The murderous prick I’d been alerted to had an interesting modus operandi. While asshole killers such as Ted Bundy liked to fake an injury to get their victim close enough to bash on the head and stuff into the back of a van, this monster liked to use cats to lure his prey, and more precisely, kittens.
I cannot abide anyone hurting a frigging kitten. If I see cat abuse, I’ll open a can of elemental whoop-ass all over the abuser. My concern for the overall welfare of local felines had intensified after I read in the paper about some maimed kittens that had been found alongside the dismembered remains of a pair of women. The cops weren’t yet ready to say a serial killer was on the loose, but the press sure as hell was. Normally, I let these kinds of things find resolution without my involvement when I know there are cops already on the case. While I knew I would have little difficulty in finding the bastard who committed these heinous acts, there’s this old saying you might be familiar with that governs my actions for better or worse. While it sucks in the human scheme of things, it’s a necessary element in the cosmic grand design. In a nutshell: everyone has their time.
I’ll throw another one out for you to chew on: fate determines your ultimate destiny. Cue creepy organ music.
So, why do I target serial killing pricks? Because I have to do something productive with my spare time, that and it’s also probable on some residual level, I’m trying to make amends for the biggest cock-up in the history of reaperdom. Still not sure what it was?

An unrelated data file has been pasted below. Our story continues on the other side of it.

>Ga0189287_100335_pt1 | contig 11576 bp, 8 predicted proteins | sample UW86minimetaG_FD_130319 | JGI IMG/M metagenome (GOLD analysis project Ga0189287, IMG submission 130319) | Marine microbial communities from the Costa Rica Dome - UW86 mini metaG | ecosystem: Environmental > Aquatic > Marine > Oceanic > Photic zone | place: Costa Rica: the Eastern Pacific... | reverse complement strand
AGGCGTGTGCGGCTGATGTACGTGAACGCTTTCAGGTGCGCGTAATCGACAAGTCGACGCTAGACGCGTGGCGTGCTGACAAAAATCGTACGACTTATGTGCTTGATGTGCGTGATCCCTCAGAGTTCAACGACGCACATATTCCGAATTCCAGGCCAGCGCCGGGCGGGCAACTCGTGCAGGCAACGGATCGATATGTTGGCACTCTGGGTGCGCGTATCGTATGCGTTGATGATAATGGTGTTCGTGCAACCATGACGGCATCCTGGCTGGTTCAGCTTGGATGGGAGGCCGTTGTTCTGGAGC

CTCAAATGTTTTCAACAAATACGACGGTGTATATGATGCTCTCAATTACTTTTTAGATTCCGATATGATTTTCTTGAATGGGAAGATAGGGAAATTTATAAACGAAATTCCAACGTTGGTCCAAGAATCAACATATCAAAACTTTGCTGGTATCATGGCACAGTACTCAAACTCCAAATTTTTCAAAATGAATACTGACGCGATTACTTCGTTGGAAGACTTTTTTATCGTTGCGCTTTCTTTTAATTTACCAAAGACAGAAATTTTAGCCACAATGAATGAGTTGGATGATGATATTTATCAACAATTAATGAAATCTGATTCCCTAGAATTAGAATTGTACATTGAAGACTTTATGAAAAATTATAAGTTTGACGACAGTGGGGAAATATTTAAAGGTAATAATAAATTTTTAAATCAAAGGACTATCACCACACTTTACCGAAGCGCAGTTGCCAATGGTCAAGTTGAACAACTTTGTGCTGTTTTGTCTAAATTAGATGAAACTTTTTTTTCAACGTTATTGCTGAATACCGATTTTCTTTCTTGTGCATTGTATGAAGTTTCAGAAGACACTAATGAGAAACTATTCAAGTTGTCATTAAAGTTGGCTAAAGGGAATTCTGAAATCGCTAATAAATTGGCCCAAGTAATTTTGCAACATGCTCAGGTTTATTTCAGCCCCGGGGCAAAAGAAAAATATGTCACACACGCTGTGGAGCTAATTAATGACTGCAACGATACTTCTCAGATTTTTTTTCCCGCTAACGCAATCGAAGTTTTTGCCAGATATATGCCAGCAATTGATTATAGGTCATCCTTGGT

Google Spanish Flu Epidemic of 1918.
Yeah, that was me. I caused it – long story.
The cosmic powers that be moved swiftly after that one, and I got the old heave-ho from my order. De vita exir – my ability to claim souls was stripped from me. I still possess my innate ability to find most human beings if the need arises, but that’s it. I was blacklisted.
So I make my own order of things. To hell with what the rest of the elementals have to say about it. I’m here for a long time, not a good one.
I kicked at the still blood-stained soil beneath a massive chestnut tree with the heel of my boot. There was a faint hint of autumn in the air and a damp breeze carried the scent of rain falling somewhere in the city a few miles away.
This was where he did it.
Some mountain bikers found fifteen year-old Bonnie Teller’s disemboweled corpse here less than two days ago. She’d been cut wide open from between her legs right up to her sternum and a three month old Tabby was tied to Bonnie’s left wrist by a two foot length of braided cotton. The kitten’s hind legs were broken and it was still alive (barely) and the coroner said the girl had been dead for about a day. Amazingly, coyotes and other scavengers had steered clear of her remains.
All right, listen.
You didn’t have to be a rocket scientist to figure out that this was the work of a twisted bastard because the body was laid out on a well-used bike trail. The killer wanted someone to find the body about a thousand kinds of fast because gruesome crime scenes were always the lead story on the nightly news. Sociopaths revel in their own news coverage – another reason I hated them.
Two weeks before Bonnie, a family of three found twenty year-old Elaine Lahey’s internal organs in a blue bag hanging from a spruce tree. Her hollowed-out torso was discovered about thirty feet away, lying against a twelve-foot length of driftwood out at Cow Bay. She too had been cut from stem to stern and there was a three-month old dead Calico, again with two broken rear legs, lashed to Elaine’s left wrist.